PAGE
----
The Woburn trial was an incredibly complex case involving thirty-three plaintiffs, two defendants, a mountain of conflicting hydro-geological and medical testimony regarding causation, and multiple claims including negligence, nuisance and emotional distress. That is why, in my professional opinion, Judge Skinner changed the complete outcome of the trial with his actions, concerning both the procedure of the trial, and his own personal interactions with myself. I believe that his actions should be reviewed, as it gave an unfair advantage to the defendants, assisting them in their goals in dulling my legal strategy. Given the complexity of the case, Judge Skinner’s decision to divide the trial into separate parts was understandable. However, by polyfurcating the issues posed to the jury, the court produced more confusion than it prevented, for these jurors were asked to answer very limited, specific questions without understanding the series of events which led to these claims. Moreover, splitting the case into progressively smaller elements betrayed a paternalistic and condescending attitude towards jurors that was, in the Woburn case, unjustified.
While it is true that some of this uncertainty was the result of poorly worded interrogatories, their confusion was also attributable to the fact that when deciding the issue of causation, the jury was not allowed to hear evidence about the wider context of well contamination. Consequently, vital facts were kept from the jury that would have helped them understand the chronology of events being tried in the courtroom. For instance, evidence of when the plaintiffs first exhibited symptoms of illness would have given the jurors an idea of when the contaminants may have first reached Wells G and H and would also have given the jurors a more complete picture of what exactly was being contested by the parties. While Judge Skinner was justifiably concerned that the plaintiffs would use a circular argument to prove the defendants’ well contamination caused the exposure to TCE, keeping such contextual information from the jury in the end hindered it in its task of arriving at the most truthful and accurate resolution of the facts in question.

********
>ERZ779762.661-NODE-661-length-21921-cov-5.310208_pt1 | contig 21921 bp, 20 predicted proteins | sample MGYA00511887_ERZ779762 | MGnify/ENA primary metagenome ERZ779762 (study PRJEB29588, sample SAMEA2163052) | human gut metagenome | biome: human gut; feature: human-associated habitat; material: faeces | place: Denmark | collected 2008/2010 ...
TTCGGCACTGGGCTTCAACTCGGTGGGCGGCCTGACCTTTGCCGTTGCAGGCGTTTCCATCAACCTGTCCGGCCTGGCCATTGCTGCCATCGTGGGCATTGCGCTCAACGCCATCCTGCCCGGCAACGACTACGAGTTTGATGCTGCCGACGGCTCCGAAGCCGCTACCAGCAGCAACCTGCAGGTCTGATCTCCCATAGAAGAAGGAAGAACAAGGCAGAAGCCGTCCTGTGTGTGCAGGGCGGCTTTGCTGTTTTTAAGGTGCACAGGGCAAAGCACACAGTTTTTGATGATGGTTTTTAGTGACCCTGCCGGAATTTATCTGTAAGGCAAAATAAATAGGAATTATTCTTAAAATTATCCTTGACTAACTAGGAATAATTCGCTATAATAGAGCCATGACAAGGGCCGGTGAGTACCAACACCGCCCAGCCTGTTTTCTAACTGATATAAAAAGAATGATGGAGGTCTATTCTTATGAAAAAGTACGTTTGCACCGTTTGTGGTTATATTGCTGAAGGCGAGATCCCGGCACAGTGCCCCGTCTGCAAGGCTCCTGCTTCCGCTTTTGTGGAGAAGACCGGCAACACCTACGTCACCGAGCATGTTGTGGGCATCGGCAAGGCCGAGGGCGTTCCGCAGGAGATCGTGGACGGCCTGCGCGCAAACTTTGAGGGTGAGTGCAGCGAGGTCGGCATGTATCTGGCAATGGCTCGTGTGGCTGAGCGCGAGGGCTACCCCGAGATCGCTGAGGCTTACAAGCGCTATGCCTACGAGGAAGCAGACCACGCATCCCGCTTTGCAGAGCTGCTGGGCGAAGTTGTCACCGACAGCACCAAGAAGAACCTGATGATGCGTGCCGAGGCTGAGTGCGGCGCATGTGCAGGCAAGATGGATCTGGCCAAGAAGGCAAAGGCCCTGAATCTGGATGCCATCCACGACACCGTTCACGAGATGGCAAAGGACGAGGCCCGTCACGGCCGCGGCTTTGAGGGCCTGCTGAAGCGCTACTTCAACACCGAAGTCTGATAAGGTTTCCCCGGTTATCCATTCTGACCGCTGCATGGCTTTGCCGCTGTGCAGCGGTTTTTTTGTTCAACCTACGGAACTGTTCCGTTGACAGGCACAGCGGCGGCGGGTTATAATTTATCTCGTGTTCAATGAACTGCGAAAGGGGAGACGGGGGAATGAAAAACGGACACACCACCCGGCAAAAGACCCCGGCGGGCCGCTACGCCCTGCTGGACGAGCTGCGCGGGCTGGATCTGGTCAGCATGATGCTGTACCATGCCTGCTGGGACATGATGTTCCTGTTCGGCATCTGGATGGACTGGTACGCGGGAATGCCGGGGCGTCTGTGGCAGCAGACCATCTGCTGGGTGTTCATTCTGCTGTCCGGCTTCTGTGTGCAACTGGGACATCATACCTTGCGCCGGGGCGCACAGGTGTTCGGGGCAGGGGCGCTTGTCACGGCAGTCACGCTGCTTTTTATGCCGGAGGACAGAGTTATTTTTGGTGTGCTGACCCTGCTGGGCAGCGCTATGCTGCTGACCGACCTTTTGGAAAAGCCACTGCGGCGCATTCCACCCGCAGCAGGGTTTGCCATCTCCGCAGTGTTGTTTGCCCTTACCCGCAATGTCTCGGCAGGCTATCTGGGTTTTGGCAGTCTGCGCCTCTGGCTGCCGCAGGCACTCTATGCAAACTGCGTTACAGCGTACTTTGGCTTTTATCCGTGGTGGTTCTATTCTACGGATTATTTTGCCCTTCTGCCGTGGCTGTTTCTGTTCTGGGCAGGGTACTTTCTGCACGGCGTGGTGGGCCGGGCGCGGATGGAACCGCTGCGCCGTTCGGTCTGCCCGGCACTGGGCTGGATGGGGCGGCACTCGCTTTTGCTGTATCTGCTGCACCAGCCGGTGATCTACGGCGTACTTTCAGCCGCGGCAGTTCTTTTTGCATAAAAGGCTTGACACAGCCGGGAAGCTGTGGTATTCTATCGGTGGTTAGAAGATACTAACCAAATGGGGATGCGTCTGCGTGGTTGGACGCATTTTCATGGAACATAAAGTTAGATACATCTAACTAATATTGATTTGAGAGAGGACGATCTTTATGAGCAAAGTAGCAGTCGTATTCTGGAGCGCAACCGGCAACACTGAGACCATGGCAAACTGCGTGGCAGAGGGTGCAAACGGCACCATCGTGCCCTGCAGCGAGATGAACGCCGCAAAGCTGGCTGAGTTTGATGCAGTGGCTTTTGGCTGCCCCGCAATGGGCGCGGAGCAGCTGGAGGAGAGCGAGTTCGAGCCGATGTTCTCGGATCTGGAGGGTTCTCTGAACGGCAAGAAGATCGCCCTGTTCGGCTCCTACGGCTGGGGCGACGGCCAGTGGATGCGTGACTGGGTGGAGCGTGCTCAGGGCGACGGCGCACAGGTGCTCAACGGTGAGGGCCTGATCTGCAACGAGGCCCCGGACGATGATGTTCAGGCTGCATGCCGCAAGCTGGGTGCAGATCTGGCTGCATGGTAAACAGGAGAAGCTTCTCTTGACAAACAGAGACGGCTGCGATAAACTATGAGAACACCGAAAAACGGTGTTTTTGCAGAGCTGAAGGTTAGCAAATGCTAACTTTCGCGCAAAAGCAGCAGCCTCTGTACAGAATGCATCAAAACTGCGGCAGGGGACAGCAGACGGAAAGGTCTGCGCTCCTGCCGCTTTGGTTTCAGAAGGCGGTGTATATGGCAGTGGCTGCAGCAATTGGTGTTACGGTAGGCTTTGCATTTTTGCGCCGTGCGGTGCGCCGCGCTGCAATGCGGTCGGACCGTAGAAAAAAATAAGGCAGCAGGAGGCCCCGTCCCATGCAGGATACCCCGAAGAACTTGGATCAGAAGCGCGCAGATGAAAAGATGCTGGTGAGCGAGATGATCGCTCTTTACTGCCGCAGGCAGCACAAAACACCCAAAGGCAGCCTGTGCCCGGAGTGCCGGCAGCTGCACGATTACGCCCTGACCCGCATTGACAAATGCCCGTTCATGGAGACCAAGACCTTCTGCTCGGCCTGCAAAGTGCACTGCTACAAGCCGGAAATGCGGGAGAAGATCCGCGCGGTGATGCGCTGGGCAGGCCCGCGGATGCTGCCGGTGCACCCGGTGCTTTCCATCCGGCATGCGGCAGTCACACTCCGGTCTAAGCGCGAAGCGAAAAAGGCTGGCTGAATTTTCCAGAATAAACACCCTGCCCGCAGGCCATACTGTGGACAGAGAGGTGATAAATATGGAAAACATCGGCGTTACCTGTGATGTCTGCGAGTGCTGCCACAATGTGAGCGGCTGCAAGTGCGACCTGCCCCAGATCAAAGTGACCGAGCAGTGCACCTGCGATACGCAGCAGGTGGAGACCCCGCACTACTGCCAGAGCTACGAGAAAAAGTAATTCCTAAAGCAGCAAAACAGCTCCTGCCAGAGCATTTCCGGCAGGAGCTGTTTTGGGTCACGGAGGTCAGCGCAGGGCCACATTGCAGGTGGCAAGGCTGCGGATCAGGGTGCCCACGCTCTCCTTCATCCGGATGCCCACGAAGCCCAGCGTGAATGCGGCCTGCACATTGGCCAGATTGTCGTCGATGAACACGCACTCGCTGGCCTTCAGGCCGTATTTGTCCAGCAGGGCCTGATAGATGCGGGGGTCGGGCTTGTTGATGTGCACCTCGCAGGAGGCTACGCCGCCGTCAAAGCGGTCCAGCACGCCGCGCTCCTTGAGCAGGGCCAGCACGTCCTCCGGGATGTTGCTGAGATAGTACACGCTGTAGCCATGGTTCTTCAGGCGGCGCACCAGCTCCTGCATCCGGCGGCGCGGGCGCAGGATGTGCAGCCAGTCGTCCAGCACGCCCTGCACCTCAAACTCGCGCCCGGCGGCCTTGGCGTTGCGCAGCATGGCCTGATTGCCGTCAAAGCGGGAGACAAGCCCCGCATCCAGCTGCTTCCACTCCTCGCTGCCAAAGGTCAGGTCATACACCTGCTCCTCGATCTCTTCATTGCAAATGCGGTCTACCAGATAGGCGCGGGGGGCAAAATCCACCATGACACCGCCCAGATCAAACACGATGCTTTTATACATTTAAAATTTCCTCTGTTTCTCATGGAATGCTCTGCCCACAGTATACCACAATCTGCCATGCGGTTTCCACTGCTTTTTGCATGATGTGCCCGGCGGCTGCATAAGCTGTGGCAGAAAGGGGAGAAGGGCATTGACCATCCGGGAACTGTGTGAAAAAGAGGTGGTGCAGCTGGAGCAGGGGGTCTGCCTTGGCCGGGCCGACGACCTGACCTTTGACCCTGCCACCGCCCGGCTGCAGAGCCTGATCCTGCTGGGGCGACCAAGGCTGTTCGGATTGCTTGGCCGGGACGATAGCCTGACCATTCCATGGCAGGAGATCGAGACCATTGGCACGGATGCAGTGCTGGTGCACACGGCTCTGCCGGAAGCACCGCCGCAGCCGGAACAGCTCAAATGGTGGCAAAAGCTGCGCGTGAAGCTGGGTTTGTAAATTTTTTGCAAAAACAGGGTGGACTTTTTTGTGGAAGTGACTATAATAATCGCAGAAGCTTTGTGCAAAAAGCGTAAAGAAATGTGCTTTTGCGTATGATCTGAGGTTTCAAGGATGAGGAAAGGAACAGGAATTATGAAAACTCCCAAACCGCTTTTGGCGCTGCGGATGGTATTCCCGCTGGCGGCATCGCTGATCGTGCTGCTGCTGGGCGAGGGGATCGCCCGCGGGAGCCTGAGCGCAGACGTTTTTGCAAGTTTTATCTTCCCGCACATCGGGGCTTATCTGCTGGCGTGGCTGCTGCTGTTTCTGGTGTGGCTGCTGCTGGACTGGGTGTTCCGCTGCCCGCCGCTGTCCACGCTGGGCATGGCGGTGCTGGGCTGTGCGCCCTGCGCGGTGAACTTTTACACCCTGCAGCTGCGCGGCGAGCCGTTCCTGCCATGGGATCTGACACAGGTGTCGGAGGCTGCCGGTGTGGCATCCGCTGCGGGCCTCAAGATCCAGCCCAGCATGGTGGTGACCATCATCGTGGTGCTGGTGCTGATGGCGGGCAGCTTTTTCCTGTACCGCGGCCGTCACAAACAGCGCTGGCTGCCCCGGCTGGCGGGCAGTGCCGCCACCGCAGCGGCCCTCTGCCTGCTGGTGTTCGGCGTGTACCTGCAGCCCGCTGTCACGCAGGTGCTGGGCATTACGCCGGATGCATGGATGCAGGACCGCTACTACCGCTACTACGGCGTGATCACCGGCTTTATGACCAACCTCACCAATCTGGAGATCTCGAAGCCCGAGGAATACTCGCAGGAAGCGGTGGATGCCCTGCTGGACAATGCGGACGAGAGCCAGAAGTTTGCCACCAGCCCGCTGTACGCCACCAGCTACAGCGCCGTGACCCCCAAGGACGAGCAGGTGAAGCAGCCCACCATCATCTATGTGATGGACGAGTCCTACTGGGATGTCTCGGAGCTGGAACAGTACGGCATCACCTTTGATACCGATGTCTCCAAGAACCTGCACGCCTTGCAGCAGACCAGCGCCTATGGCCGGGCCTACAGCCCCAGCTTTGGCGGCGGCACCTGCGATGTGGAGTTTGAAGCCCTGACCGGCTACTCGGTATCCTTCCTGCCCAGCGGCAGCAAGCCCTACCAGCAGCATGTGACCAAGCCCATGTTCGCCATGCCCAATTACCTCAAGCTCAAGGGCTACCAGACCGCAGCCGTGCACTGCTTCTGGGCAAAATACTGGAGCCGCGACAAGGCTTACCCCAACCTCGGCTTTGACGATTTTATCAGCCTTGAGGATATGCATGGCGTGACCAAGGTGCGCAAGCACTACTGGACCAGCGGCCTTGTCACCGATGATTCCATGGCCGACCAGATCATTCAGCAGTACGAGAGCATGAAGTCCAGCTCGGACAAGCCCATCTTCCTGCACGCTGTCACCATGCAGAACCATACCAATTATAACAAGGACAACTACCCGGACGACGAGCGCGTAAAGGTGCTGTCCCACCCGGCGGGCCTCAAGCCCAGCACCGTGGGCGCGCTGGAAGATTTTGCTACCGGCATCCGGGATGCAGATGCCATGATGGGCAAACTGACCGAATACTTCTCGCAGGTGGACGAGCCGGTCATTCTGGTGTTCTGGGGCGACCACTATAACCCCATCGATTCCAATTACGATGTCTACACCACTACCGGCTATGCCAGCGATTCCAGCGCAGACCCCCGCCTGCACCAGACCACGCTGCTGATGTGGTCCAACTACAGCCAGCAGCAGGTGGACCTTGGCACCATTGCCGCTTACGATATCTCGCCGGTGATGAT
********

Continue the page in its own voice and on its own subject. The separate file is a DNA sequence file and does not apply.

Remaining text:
Judge Skinner believed that separating the issues in the Woburn case would force rational decision-making on the jury while avoiding a decision made solely on the basis of emotion or sympathy. Such a view, though, is paternalistic and is premised on a fear of juries, and by implication would not allow a jury to hear any type of ambiguous or potentially difficult information during the course of a trial. Information concerning the jury’s decision-making process in the Woburn case paints a picture of a group of people who took their task very seriously, and who were able to follow and assess the merits of complicated scientific testimony. There is no reason to believe that testimony regarding the leukemia victims would turn this group of sober-minded individuals into avenging angels who would consider no evidence but the pain and suffering of Jimmy Anderson. Any concerns that jurors could not handle such potentially disturbing evidence could be properly dealt with during jury selection, not after the trial began.
On another point, the way Judge Skinner handled the case was very unprofessional. I have reason to believe that he carried a personal biased opinion of me since the start of the trial. He repeatedly denied attempts of mine to counter Facher?s strategy, but also repeatedly turned a blind eye to Facher?s own actions against me. I believe that Judge Skinner?s actions should be taken and considered under serious review. His actions confused the law in the juror?s eyes, and his handling of the case was inappropriate and unprofessional. At times, it seemed almost as if he was carrying out more of a personal grudge than using his legal expertise when making rulings on certain court proceedings.